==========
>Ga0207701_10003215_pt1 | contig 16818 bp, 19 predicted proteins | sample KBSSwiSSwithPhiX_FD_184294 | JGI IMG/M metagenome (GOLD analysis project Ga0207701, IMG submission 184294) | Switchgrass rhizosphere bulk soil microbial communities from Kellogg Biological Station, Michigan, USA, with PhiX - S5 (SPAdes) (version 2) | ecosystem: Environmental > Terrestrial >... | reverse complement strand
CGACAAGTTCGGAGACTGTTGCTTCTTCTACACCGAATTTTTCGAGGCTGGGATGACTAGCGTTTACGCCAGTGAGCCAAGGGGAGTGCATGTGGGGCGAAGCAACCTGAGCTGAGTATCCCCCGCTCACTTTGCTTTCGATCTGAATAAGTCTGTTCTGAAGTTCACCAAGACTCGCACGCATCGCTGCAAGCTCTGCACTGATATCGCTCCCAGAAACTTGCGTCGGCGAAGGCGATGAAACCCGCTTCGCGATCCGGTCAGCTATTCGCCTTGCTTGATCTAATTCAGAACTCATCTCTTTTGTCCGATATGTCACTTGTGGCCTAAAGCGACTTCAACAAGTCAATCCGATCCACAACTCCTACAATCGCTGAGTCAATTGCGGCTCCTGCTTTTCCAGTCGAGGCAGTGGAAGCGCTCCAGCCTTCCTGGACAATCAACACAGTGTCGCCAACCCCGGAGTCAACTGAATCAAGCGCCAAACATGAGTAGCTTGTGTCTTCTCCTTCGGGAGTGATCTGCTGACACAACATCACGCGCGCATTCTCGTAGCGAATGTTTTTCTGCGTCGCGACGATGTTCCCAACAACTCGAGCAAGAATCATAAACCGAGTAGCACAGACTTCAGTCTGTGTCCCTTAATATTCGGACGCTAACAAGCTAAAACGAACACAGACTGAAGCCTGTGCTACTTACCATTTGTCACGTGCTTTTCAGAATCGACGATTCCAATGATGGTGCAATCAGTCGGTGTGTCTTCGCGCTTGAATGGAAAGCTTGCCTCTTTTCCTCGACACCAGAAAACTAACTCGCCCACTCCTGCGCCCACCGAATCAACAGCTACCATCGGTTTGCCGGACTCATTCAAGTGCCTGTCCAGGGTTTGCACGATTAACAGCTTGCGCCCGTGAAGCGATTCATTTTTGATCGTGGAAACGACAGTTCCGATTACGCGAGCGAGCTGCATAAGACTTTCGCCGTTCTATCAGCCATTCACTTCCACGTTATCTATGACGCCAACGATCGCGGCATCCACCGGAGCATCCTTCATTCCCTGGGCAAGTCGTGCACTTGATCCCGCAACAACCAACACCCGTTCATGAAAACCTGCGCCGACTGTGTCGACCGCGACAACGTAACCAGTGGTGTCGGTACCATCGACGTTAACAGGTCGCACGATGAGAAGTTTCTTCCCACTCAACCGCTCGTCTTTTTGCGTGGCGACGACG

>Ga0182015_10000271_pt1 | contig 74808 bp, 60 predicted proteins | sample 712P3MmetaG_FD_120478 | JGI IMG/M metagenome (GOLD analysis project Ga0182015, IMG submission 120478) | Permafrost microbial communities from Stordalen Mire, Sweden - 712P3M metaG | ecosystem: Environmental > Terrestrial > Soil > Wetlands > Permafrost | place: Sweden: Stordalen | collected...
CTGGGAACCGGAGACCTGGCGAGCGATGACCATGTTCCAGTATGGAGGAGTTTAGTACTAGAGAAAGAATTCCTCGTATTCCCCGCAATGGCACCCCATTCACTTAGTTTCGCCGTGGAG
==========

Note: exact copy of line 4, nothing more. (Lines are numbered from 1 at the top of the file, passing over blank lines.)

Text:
CTGGGAACCGGAGACCTGGCGAGCGATGACCATGTTCCAGTATGGAGGAGTTTAGTACTAGAGAAAGAATTCCTCGTATTCCCCGCAATGGCACCCCATTCACTTAGTTTCGCCGTGGAG